Score: US value stocks and International Developed Stocks = 4 (Cheap)

The results are hypothetical results and are NOT an indicator of future results and do NOT represent returns that any investor actually attained. Indexes are unmanaged and do not reflect management or trading fees, and one cannot invest directly in an index


As would be expected, this is the same story as the slightly simpler valuation screen EBIT/TEV. The spread is wide, but not as wide as 2000 or 2008 (though still wider than anytime outside of that from our data).

Score: US value stocks and International Developed Stocks = 4 (Cheap)

The results are hypothetical results and are NOT an indicator of future results and do NOT represent returns that any investor actually attained. Indexes are unmanaged and do not reflect management or trading fees, and one cannot invest directly in an index

Earnings to Price

Certainly a different look here. By Earnings to Price, the ratio is wider than 2008 and almost as wide as 2000 for US stocks. Lots of speculation for how this could come about, but we can definitely tally one in the win column here for “the undervalued stocks are really undervalued.”

Internationally, it is not as extreme. Eyeballing it international stocks look to be average even. Interesting! Tally this as international value stocks are merely average relative to history.

Score: US Stocks = 5 (Extreme Cheap); International Developed Stocks = 3 (Average)

The results are hypothetical results and are NOT an indicator of future results and do NOT represent returns that any investor actually attained. Indexes are unmanaged and do not reflect management or trading fees, and one cannot invest directly in an index

Cash Flow to Price

Whether cash is king or cash is trash, cash flow to price in both the US and international developed stocks is showing us its about the same as the financial crisis, but not quite as bad as 1999. We’ll call being basically tied with the worst point of the financial crisis as value stocks being extremely undervalued. Though I really want to give a 4.5, bc it’s not quite there. As the Czar of these rules, I’ll make it just that.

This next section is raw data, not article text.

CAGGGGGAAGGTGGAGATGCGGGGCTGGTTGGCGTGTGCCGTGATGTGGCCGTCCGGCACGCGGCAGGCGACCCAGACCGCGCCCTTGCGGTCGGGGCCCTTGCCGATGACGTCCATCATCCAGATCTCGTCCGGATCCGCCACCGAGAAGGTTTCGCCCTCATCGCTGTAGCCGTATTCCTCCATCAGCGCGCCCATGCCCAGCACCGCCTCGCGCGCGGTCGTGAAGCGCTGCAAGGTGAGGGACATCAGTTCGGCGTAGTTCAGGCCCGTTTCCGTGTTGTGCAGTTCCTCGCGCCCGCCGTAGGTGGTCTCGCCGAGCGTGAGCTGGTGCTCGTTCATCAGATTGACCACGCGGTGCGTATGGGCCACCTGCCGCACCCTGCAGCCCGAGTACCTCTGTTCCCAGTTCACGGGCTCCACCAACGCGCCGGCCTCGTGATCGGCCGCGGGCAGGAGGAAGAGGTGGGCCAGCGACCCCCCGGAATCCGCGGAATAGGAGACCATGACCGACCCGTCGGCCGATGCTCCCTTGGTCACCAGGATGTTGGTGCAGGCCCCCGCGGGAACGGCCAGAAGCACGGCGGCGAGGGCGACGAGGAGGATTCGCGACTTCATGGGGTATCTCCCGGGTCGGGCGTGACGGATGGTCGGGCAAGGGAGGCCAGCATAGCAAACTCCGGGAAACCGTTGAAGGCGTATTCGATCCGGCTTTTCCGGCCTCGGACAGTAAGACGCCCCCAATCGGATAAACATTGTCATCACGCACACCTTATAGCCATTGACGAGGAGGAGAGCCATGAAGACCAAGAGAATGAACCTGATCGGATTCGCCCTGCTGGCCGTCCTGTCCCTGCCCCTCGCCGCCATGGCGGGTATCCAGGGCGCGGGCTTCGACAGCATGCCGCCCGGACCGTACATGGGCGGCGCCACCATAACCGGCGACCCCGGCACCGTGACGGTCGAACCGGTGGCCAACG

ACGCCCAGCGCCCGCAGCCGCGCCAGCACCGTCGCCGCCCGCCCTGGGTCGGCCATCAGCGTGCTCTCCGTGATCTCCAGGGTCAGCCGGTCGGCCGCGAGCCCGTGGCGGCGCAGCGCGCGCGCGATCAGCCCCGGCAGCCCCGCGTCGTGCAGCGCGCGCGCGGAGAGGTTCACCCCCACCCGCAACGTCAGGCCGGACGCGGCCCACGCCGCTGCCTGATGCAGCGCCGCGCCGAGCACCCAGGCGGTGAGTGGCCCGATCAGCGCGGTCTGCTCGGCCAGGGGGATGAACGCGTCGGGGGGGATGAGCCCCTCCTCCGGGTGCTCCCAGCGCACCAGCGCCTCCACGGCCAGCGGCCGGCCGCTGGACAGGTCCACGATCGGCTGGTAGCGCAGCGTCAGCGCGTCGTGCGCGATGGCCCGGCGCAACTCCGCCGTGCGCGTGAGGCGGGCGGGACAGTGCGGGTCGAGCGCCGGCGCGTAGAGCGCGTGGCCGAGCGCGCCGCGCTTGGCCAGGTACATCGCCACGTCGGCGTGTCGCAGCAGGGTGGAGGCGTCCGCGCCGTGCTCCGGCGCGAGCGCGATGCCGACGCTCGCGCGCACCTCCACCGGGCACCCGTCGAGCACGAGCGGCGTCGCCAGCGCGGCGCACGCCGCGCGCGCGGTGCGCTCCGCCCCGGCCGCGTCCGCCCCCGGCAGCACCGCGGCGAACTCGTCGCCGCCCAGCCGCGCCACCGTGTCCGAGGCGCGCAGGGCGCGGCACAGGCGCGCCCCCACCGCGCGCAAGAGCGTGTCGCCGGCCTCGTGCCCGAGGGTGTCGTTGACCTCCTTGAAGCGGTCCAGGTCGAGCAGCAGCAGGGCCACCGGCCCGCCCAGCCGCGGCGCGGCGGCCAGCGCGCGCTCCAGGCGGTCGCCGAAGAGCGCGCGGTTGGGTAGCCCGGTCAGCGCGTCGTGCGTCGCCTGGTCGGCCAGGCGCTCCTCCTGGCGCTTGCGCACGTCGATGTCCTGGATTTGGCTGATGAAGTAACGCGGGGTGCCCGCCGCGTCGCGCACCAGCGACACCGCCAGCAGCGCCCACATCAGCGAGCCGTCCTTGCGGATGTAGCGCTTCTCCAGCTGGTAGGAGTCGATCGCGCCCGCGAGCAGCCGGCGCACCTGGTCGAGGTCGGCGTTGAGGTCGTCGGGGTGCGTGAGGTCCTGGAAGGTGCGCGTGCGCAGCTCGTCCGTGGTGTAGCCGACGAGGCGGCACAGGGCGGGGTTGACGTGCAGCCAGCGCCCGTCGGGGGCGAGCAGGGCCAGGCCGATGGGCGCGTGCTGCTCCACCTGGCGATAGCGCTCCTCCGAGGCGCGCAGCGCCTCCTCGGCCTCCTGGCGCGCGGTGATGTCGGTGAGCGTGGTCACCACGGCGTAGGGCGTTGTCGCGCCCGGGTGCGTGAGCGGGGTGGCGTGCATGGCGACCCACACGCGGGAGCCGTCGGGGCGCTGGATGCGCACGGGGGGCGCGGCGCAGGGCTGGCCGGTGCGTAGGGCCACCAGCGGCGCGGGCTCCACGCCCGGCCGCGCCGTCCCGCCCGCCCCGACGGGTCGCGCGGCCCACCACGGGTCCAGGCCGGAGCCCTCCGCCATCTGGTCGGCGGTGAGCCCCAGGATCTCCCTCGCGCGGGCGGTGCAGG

Score: US Value Stocks and International Developed Stocks = 4.5 (Almost Extremely Cheap)

Sales to Price

{Siren Sounds} We found one! By Sales to Price, value stocks are looking cheap, cheap, cheap. Both in the US and internationally, stocks are mirroring the spread between the cheapest and the most expensive that we saw in the tech bubble.

Score: US and International Developed Stocks = 5 (Extreme Cheap)

Book to Price

{Siren Sounds, but louder this time} Looking at US stocks by Book to Price, the spread between value and growth is as wide as our data shows. Wider than both 1999 and 2008/2009. For international developed stocks, the spread is just shy of the tech bubble.

Score: US and International Stocks = 5 (Extreme Cheap)

The Results

Using the Kirlin Scoring System (the average of all the valuation screens), stocks in the US have a score of 4.58. [4] This puts the spread between growth and value at extremely wide. Things are certainly looking cheap [5] International stocks receive a score of 4.25, making the value stocks “cheap” on my 1-5 scale. The difference in scores comes from international stocks looking merely average relative to history when looking at them by Earnings to Price.

So is this the time to buy value? It depends! We’re not believers in trying to time when is good time to get in or out of value stocks, which leads this to being a fun exercise to gain an understanding of where we are at and why, but not much more. We believe the most effective approach is to build a portfolio that has the amount of risk you are willing to bear. If you’re a tactical investor, this could be a signal to add some concentrated value bets. If you’re buy and hold, you have a little more perspective on where we’re at. Either way be prepared for volatility and a rough ride.


  1. This is a complaint of using E/P as it doesn’t take into account cash the company has. This is one of the reasons we prefer EBIT/TEV as Total Enterprise Value takes into account the amount of cash a company has.
  2. A simplified example of why we like to look for high-quality companies that are undervalued, and not just “cheap”
  3. In the investment world overall though, we are deciding between stocks, houses, commodities, bonds, art, beanie babies, and more when we are deciding where to put our money. I’m confident beanie babies are in a 99.9% drawdown right now. With no fundamentals to support it, I’d recommend you stay clear…Woof! The investment world is extremely dynamic. It depends.
  4. my 1-5 scoring system on how cheap or expensive the value stocks are
  5. though they always could get cheaper!

This article was republished with permission from Alpha Architect. View the original article here.